Queen's Scholar (Westminster School)

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The Queen's Scholarships are forty-four scholarships (12 per year) at Westminster School, (re)founded in 1560 by Queen Elizabeth I. The scholars take part in the coronation in Westminster Abbey, acclaiming the new monarch by shouting "Vivat". They also have the right to observe Parliament.[1] They have the abbreviation QS on school lists; their house is "College".

12 and 13 year old boys annually compete for 8 of the annual scholarships in a competitive entrance examination known as The Challenge. 15 and 16 year old girls compete for the other 4 scholarships, which are awarded to the top 4 students in subject-specific Sixth Form entrance exams. For 400 years the best of the Queen's Scholars were elected to Closed Scholarships at Christ Church, Oxford and Trinity College, Cambridge; since the 1970s, Westminster school boys and girls must win open Oxbridge scholarships by public examination, but the Queen's Scholars still frequently do so.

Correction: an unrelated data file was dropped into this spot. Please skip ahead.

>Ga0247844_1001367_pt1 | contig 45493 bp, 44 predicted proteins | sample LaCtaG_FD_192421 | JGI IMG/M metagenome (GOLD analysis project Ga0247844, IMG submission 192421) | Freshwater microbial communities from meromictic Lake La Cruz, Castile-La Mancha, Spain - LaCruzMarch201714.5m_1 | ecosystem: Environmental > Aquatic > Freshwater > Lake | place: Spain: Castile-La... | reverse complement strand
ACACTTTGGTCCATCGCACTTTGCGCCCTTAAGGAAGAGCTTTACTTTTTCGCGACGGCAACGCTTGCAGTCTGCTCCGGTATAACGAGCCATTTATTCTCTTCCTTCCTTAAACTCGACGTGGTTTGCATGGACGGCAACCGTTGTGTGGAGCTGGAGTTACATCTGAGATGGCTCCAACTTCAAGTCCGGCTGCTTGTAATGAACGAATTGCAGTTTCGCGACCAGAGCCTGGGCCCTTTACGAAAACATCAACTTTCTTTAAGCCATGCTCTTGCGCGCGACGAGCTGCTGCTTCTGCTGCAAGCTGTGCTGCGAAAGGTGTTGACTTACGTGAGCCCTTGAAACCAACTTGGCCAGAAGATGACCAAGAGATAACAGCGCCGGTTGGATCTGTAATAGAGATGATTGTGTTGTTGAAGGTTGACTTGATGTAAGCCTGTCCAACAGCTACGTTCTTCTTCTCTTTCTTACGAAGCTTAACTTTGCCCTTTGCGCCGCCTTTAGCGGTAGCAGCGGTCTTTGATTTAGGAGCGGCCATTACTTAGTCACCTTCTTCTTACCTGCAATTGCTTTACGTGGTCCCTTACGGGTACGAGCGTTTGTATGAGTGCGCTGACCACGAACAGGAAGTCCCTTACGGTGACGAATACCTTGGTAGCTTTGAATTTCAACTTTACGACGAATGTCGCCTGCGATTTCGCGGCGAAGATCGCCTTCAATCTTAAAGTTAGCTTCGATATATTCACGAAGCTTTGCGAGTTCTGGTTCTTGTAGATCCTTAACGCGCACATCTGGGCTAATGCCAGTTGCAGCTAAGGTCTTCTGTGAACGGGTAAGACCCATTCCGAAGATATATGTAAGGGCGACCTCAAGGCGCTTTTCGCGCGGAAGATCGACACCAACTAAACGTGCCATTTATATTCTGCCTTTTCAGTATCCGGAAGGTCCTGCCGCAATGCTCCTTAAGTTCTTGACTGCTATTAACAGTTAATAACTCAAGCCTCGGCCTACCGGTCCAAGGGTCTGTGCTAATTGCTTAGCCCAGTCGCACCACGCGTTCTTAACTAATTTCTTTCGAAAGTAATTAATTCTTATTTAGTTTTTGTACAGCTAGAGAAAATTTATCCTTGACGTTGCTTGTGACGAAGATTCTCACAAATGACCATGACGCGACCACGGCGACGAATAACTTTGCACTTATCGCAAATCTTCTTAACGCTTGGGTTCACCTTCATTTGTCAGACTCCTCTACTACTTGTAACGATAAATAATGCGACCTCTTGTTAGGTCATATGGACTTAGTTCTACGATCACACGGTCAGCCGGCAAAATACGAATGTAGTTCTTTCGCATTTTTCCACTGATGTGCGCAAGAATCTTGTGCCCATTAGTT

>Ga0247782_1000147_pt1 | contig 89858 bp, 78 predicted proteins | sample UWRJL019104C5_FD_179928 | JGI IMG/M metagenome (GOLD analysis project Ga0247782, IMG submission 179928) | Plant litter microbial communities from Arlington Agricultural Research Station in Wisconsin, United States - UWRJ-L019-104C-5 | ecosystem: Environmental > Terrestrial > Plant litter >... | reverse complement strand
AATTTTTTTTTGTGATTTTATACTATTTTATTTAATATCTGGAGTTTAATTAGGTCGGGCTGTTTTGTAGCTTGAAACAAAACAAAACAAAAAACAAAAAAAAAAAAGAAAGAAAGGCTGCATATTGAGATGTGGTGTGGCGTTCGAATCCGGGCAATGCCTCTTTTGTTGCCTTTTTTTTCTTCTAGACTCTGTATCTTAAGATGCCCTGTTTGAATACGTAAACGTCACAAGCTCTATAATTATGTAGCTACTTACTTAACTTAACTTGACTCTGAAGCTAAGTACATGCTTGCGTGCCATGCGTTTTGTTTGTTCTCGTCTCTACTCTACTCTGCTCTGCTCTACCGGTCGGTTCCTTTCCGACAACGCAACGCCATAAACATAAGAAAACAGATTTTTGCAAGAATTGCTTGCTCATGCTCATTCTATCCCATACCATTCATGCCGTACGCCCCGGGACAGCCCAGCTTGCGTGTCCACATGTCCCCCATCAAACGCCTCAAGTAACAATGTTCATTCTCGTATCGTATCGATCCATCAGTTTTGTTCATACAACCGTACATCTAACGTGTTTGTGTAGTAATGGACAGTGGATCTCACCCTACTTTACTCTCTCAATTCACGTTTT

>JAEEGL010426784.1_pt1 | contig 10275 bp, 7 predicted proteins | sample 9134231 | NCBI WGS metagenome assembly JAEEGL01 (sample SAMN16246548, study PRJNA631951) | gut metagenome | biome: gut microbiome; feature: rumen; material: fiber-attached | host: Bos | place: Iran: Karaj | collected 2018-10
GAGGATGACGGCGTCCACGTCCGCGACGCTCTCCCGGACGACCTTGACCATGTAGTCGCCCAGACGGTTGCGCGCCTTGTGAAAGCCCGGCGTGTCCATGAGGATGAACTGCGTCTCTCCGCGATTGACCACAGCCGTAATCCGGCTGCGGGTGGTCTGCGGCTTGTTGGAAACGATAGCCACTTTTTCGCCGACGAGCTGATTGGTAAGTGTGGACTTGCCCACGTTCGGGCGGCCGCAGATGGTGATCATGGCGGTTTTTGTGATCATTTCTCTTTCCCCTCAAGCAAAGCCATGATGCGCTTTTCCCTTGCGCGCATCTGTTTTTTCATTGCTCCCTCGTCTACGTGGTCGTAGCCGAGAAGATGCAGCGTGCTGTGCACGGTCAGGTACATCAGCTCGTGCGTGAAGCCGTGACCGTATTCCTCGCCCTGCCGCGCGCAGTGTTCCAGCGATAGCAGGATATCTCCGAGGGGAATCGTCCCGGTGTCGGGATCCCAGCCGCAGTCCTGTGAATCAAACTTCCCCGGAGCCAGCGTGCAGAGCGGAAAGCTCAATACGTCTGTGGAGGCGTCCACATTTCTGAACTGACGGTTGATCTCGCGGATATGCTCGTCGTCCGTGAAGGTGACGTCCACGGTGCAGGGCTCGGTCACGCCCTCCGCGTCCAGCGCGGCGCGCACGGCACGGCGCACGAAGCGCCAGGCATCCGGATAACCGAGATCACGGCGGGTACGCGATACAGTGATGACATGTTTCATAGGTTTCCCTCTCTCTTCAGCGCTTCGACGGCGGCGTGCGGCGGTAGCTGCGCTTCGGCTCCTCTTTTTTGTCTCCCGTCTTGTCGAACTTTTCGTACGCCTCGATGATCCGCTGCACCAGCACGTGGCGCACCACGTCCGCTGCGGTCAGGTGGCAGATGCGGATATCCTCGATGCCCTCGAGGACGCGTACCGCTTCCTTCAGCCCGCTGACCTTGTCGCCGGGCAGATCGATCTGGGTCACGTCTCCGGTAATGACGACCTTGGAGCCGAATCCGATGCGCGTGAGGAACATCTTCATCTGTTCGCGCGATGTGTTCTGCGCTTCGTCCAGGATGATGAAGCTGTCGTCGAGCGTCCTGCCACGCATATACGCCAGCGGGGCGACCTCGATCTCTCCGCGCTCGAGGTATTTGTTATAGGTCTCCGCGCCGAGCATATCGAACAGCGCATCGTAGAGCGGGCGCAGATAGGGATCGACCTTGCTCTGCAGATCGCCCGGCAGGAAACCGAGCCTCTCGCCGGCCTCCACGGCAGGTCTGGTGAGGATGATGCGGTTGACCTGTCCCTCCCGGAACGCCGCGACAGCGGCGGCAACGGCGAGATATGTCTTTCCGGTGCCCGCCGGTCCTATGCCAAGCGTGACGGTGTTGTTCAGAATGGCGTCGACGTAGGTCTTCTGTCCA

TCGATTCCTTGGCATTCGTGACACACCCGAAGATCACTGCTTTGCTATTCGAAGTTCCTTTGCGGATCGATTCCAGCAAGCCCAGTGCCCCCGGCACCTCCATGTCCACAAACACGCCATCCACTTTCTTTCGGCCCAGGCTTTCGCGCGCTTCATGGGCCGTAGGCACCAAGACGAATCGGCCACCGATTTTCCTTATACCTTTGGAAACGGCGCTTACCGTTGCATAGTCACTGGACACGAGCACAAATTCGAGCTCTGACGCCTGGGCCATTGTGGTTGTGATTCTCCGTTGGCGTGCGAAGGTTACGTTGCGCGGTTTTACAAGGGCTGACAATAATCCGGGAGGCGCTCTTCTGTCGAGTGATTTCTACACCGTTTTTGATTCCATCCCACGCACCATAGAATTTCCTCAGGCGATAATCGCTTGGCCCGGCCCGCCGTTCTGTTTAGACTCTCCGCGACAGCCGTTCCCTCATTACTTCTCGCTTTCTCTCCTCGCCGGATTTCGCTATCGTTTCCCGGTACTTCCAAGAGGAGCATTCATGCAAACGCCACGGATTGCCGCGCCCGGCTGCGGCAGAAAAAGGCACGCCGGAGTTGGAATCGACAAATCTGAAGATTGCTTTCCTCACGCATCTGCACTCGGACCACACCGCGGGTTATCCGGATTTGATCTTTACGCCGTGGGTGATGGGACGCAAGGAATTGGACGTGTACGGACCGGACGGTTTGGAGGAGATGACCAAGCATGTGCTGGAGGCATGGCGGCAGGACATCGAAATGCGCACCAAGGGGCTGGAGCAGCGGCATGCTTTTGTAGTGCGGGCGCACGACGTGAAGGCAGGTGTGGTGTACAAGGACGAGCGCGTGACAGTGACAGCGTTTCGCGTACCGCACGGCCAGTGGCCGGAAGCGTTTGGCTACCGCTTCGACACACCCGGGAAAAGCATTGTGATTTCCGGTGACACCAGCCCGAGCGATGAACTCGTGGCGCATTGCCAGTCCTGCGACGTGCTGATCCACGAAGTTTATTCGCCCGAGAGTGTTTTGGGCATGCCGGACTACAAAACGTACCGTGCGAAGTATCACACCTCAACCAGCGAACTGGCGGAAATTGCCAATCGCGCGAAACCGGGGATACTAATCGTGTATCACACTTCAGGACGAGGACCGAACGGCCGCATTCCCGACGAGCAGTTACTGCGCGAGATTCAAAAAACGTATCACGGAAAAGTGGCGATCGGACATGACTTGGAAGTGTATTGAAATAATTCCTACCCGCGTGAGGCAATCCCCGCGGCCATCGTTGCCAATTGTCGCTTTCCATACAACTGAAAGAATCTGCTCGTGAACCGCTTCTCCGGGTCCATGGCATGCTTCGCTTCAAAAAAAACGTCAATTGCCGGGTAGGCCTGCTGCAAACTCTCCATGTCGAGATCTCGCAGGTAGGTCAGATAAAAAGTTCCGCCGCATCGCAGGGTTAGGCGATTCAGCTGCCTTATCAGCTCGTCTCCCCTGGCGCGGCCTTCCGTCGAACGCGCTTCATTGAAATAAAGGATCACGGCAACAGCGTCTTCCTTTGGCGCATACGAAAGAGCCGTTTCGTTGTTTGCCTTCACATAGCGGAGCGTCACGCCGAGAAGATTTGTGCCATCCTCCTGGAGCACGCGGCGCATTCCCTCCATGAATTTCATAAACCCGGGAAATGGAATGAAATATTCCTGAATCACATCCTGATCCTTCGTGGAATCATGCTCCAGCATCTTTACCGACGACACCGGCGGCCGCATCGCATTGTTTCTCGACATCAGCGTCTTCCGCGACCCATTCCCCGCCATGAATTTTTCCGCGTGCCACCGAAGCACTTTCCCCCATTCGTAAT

Prior to 2017, only 40 scholarships were available, and all were awarded to boys sitting the Challenge. However, the 4 Sixth Form Girls' scholarships were launched in 2017.

During the reign of a King, the Queen's Scholars become King's Scholars, in contrast to the earlier King's Scholarships at Eton College who retain that title in honour of their royal founder even when the current monarch is a Queen.

Notable Queen's Scholars[edit]